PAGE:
Super Bowl, Super Tuesday and Super Endorsements

It's been an exciting week so far. Not only did the Giants win the Super Bowl in a spectacular upset, but today voters in 24 states will go to the polls and possibly determine the presidential nominees. In honor of these two, uh, "super" events, polls are comparing the relative "excitement level" of Sunday and Tuesday to see if Americans get more excited about football or politics, and even the constantly-campaigning presidential candidates took some time off to watch the Super Bowl.

It's Tuesday morning, and if you're one of the 10-15% of undecided Super Tuesday voters nationwide, you're just not sure who to vote for today. Perhaps you've thought about the issues -- if you're like most Americans, the economy, the war in Iraq, and health care are at the top of your list -- but still haven't decided. In that case, let me offer you an alternative -- and much less informed -- way to make that hard Super Tuesday choice: celebrity endorsements. Sure, there have been a lot of celebrities making endorsements for fairly ridiculous reasons. Sylvestor Stallone is endorsing McCain because "Reality is pretty brutal and pretty hard-edged like a rough action film, and you need somebody who's been in that to deal with it," and Hulk Hogan is voting for Obama because "he seems like the real deal," but there actually are some celebrities who mention, believe it or not, actual policy. So in honor of Super Tuesday, here are some the choices some of the more famous among us will make when they go to the ballot box (or eelectronic voting machine) this election.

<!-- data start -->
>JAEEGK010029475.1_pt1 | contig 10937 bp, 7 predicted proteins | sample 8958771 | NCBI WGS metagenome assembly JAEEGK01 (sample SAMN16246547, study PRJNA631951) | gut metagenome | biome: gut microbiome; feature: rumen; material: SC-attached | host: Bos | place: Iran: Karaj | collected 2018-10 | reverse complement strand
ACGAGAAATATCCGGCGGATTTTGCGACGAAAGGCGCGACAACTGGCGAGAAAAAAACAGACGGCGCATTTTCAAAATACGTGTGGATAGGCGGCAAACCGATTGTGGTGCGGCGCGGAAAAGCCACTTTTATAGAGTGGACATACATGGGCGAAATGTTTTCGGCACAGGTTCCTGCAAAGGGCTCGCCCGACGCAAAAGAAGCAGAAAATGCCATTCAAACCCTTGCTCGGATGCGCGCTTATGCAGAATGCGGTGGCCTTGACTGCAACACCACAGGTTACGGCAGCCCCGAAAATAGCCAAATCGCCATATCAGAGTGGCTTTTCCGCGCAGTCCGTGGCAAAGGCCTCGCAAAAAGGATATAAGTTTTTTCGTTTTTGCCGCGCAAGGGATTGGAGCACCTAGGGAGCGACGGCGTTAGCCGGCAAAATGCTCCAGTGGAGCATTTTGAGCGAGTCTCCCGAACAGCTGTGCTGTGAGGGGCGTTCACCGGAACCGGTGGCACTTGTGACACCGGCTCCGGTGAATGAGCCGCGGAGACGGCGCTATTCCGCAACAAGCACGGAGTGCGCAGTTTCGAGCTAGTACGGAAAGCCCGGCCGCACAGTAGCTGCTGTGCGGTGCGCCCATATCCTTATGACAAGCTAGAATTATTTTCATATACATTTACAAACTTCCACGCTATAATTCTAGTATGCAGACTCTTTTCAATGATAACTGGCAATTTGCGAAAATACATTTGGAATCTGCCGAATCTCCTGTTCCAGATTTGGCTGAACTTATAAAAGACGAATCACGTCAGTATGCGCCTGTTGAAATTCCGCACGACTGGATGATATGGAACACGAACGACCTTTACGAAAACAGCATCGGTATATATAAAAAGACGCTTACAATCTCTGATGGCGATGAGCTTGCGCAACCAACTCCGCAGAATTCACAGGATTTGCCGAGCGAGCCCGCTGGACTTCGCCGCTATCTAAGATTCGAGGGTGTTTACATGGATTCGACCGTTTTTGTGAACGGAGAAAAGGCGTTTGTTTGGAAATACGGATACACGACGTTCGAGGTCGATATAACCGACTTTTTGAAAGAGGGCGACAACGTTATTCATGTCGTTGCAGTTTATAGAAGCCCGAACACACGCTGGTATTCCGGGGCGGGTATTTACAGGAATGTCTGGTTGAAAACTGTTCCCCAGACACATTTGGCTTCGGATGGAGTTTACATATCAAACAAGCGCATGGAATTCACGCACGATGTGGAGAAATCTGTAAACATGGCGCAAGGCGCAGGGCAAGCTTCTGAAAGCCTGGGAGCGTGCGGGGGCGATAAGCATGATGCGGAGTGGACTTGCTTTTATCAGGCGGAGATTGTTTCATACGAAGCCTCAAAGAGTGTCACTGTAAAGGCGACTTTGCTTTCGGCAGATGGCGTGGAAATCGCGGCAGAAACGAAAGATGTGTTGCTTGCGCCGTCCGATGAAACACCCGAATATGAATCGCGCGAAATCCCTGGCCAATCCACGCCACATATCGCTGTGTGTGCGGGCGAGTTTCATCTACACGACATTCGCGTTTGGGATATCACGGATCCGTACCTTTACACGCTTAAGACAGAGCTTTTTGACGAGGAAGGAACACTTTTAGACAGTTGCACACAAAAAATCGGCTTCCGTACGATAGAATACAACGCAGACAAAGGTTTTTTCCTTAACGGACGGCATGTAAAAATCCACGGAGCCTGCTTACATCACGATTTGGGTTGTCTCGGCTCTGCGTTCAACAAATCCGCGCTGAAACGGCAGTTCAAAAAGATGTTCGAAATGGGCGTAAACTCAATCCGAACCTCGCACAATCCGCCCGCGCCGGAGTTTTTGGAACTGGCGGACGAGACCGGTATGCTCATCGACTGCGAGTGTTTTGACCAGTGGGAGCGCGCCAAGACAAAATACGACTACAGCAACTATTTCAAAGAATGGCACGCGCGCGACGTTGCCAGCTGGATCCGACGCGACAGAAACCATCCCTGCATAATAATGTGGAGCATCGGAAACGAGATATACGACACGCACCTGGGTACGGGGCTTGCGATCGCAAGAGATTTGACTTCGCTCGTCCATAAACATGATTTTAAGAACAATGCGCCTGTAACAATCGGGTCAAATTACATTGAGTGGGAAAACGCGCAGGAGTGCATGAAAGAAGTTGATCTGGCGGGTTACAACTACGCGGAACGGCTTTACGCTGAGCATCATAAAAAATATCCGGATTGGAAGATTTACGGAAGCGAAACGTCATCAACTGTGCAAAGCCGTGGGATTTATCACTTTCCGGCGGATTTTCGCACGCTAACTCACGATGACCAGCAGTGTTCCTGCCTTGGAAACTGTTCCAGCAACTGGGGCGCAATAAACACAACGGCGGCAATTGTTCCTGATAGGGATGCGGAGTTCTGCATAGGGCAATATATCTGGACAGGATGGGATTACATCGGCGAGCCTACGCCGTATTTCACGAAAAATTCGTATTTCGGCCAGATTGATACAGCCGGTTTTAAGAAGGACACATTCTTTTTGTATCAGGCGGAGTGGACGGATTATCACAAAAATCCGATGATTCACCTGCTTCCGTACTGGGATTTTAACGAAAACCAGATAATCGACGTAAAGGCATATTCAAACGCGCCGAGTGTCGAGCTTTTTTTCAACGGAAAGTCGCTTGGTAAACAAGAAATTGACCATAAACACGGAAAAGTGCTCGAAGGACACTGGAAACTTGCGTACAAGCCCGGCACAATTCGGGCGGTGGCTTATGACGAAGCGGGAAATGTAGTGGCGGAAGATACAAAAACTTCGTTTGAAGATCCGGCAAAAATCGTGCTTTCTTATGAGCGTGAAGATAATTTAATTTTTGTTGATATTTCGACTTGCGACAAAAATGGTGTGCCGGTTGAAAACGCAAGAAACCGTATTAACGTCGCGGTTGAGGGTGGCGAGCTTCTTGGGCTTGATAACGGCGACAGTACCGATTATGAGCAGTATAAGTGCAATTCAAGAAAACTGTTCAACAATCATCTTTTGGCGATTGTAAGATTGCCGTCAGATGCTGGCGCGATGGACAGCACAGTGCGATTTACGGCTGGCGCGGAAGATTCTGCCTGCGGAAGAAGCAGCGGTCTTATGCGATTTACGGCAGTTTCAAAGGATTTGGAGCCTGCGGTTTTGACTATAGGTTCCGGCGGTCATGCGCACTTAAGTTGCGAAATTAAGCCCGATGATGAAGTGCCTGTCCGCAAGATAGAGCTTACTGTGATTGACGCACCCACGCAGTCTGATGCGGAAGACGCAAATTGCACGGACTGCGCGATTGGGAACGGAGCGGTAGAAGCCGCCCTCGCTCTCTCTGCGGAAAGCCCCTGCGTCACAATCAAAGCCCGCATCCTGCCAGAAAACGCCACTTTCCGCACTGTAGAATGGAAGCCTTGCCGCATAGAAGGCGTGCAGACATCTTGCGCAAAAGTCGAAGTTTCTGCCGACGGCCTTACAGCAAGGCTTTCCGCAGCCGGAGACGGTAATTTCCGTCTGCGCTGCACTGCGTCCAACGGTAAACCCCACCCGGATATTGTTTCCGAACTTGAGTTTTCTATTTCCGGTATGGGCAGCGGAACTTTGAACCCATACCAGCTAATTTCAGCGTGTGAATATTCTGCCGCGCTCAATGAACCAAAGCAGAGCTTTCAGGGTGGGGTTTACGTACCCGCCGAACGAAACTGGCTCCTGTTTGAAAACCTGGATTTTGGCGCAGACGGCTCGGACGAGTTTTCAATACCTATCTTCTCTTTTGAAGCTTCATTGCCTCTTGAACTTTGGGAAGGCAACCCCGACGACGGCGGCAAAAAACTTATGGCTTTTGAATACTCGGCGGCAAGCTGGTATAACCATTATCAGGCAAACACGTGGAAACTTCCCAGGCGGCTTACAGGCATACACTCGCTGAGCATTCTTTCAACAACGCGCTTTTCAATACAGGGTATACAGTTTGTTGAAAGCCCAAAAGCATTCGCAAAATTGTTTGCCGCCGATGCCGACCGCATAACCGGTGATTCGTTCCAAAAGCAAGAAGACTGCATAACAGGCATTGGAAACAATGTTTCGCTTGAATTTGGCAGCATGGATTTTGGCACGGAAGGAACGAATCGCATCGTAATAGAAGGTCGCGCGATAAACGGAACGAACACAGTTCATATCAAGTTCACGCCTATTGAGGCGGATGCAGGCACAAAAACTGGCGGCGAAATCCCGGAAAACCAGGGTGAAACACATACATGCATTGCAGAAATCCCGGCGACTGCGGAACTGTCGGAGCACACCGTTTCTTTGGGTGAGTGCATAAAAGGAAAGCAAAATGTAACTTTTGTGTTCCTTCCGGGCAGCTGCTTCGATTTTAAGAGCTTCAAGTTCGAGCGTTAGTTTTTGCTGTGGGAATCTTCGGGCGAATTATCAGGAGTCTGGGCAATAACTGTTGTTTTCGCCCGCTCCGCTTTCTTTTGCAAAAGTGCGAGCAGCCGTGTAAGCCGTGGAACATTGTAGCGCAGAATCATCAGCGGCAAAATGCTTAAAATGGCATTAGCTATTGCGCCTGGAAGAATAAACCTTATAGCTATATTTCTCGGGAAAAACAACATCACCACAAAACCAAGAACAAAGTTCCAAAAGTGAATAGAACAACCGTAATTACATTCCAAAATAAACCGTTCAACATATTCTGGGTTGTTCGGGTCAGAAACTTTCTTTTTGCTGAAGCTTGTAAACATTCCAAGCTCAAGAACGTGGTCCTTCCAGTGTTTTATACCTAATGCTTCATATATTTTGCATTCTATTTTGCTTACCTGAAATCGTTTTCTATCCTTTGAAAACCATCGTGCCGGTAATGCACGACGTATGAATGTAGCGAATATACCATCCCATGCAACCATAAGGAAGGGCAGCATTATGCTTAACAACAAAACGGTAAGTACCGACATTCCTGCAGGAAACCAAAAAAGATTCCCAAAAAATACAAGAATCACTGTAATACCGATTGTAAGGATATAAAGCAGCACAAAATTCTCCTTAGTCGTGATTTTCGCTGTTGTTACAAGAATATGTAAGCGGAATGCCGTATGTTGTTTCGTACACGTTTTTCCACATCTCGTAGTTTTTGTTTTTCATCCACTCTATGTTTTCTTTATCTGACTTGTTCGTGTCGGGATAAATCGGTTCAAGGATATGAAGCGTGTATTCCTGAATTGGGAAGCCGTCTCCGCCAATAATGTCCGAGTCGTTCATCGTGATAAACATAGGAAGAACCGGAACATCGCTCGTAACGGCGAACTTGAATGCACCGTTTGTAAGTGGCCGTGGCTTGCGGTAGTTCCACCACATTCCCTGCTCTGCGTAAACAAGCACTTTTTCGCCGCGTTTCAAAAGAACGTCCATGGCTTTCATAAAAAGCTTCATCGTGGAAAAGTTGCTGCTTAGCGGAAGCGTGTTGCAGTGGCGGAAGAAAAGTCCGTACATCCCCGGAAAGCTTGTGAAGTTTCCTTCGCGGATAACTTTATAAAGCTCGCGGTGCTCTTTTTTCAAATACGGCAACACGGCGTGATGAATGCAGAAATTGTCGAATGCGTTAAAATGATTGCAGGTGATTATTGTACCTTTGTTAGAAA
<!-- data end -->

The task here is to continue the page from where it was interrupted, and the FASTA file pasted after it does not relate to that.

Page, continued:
Hulk Hogan may be rooting for Obama, but another veritable action hero, Chuck Norris, has put himself firmly behind Mike Huckabee. Norris likes that Huckabee is "an avid fisherman, hunter and a long-term member of the NRA," and is "not afraid to stand up for a Creator." However, he also manages to list a few policy concerns, noting some of Huckabee's acheivements as governor of Arkansas. Norris writes,

"As governor, Mike led the citizens of Arkansas through difficult conditions. He balanced the budget each year, enhanced technology in commerce, was tough on crime, used tobacco lawsuit monies to better health care, initiated a toll-free hotline to report tips on government corruption and 16 times had to endure the long nights of the soul before he gave permission for executions to proceed. He also initiated the ARKids First program, cutting the number of uninsured children in half."

Enjoy this piece?

… then let us make a small request. AlterNet’s journalists work tirelessly to counter the traditional corporate media narrative. We’re here seven days a week, 365 days a year. And we’re proud to say that we’ve been bringing you the real, unfiltered news for 20 years—longer than any other progressive news site on the Internet.

It’s through the generosity of our supporters that we’re able to share with you all the underreported news you need to know. Independent journalism is increasingly imperiled; ads alone can’t pay our bills. AlterNet counts on readers like you to support our coverage. Did you enjoy content from David Cay Johnston, Common Dreams, Raw Story and Robert Reich? Opinion from Salon and Jim Hightower? Analysis by The Conversation? Then join the hundreds of readers who have supported AlterNet this year.

Every reader contribution, whatever the amount, makes a tremendous difference. Help ensure AlterNet remains independent long into the future. Support progressive journalism with a one-time contribution to AlterNet, or click here to become a subscriber. Thank you. Click here to donate by check.

DonateDonate by credit card


Thanks for your support!

Did you enjoy AlterNet this year? Join us! We're offering AlterNet ad-free for 15% off - just $2 per week. From now until March 15th.